What we have here is a lush surroundings showcase for one very "hot bod".....in the form of title character, David (tall, dark, first-timer, Thyago Alves). And as the one bedeviled and bedazzled by this youthful sex god, we're given family man, Matteo (Massimo Poggio), a psychiatrist by trade, and a man who much of the first two-thirds of the film goes out of its way to show as being scholarly but, even more so, soulful.

This is a production much like the then well known 1950s era, Douglas Sirk directed, lush and weepy melodramas (see "Magnificent Obsession" or "All That Heaven Allows"). For a more current approach to this genre, see the Todd Haynes written/directed work, and Dennis Quaid's one foray into homosexuality: "Far From Heaven" (2002).

"David's Birthday" is also what I refer to as a "fadeaway movie," meaning it's something more usually seen from the 1940s through '70s. You know how those went; when anything sexual might begin to transpire, there was always a quick fadeaway to the next scene. For examples of that in this film, consider the following: Putting yourself into the position of a young and gorgeous Calvin Klein-type underwear model (David), you take this still hunky, but older, married man (Matteo) for a Vespa scooter ride.....his unhelmeted head winds up resting softly against your back, his arms clasped tightly around your body. And then nothing further happens for days.......UNTIL a night on the beach, when this young Adonis emerges from a moonlit swim and approaches his walking-on-the-beach "enraptured soul".....
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5 of 5 people found the following review helpful By Paul M, on December 19, 2013
Format: Amazon Instant Video
As another reviewer here pointed out, it's appropriate for the movie's opening scenes to show us the performance of Tristan & Isolde. Not only does it establish the theme of love the movie will explore, but it also sets the ground rules for the film's tone: melodrama. When looked at this way, it's easy to accept the film and many of the performances on those terms, particularly Poggio as Matteo. His story is mostly well-told, and it's a familiar character study and emotional territory for anyone who's seen a few gay films--it's worthy of exploration and doesn't seem overdone here.

It should be noted there is a lot of subtlety in the film to keep it from becoming an over-the-top mess. The relationships among the adults is generally handled with a light touch, such as the others' frustration with Matteo's intellectual pretentiousness.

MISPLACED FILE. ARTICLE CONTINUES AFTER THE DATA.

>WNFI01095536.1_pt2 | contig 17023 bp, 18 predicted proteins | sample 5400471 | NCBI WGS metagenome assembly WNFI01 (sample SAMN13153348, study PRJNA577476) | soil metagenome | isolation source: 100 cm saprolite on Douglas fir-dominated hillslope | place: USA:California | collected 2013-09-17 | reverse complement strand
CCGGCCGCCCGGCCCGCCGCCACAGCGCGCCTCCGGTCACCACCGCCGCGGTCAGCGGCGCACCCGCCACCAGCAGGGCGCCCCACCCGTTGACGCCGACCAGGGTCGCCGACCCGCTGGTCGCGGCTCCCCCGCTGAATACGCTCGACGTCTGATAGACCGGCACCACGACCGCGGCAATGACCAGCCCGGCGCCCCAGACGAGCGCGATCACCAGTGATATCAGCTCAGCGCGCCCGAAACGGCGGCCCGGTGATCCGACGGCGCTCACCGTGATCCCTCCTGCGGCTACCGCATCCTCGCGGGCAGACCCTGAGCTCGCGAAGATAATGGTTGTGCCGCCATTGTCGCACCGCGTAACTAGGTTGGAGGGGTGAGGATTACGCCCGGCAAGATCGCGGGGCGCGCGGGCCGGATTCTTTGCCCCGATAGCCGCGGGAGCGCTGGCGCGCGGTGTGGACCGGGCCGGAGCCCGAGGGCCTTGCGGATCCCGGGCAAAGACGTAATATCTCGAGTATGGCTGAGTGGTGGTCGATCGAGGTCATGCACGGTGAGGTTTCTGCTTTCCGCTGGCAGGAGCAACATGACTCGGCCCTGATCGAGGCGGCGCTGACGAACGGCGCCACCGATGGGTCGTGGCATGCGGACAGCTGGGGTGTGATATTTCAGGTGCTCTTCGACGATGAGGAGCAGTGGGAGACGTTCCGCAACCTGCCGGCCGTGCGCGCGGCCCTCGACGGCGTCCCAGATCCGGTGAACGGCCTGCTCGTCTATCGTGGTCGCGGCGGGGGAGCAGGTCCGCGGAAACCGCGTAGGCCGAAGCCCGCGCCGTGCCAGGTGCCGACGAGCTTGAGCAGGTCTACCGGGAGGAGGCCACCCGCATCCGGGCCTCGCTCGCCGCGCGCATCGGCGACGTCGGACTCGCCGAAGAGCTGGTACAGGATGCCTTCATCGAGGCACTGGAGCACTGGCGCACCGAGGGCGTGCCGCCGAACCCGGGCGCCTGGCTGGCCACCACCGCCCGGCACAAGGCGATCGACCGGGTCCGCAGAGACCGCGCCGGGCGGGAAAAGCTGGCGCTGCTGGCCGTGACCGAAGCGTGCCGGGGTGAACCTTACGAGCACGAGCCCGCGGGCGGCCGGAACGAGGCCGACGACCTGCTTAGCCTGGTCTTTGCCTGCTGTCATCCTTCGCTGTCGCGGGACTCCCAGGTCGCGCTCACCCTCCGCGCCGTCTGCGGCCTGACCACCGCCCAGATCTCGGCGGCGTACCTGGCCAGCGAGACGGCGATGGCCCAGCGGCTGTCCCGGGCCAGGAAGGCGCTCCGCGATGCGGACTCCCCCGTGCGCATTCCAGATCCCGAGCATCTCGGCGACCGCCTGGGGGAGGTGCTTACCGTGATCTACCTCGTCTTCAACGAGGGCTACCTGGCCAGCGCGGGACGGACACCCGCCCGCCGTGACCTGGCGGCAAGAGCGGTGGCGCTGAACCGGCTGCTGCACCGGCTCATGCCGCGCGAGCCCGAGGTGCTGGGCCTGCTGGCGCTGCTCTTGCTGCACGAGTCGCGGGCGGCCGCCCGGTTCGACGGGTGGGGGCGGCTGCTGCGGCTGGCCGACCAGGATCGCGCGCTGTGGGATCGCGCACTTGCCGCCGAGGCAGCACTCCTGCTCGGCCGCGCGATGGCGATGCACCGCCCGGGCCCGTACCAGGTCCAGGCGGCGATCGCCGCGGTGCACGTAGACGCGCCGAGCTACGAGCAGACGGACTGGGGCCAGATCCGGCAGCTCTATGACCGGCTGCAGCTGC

The faults I find with the movie are the seemingly stray subplots. Why is Leonard in the film? Is he there only to serve a warning to Matteo, albeit an underdeveloped warning? What about Giuliana? While the revelation of the truth behind her lies is informative of her character, the implication for Matteo's journey isn't apparent. Likewise, Francesca's breakdown on the beach. We don't really learn why her reaction to the (unknown) drowned girl is so strong. Finally, what kind of relationship does David have with Leonard? Is it more than friend/fun uncle/surrogate father? The look the two share near the end may imply something, but it's unclear. The script leaves too many of these stray storytelling elements unexplained.

Despite the issues I've pointed out, the film is worth watching.
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7 of 8 people found the following review helpful By Judy Croome on February 11, 2012
Format: DVD
A film of excellent dramatic tension, although slow to start. Four friends rent a house for a summer holiday and when, David, the son of one of the couples arrives, tensions begin to seep out into the open. Matteo, on sighting the perfection of David, has an epiphany, which undercuts all his (and others) perceptions of themselves and their futures. Acting (particularly by the gorgeous Massimo Poggio who plays Matteo)was superb; his inner struggle between his heart's desire and the life he has carved for himself from poor beginnings was powerful. The movie's direction was excellent: the slow build up of tension until the final, highly emotional denouement was perfectly timed. DAVID'S BIRTHDAY was a subtle and sensitive exploration of how our hidden passions can erupt with volcanic force.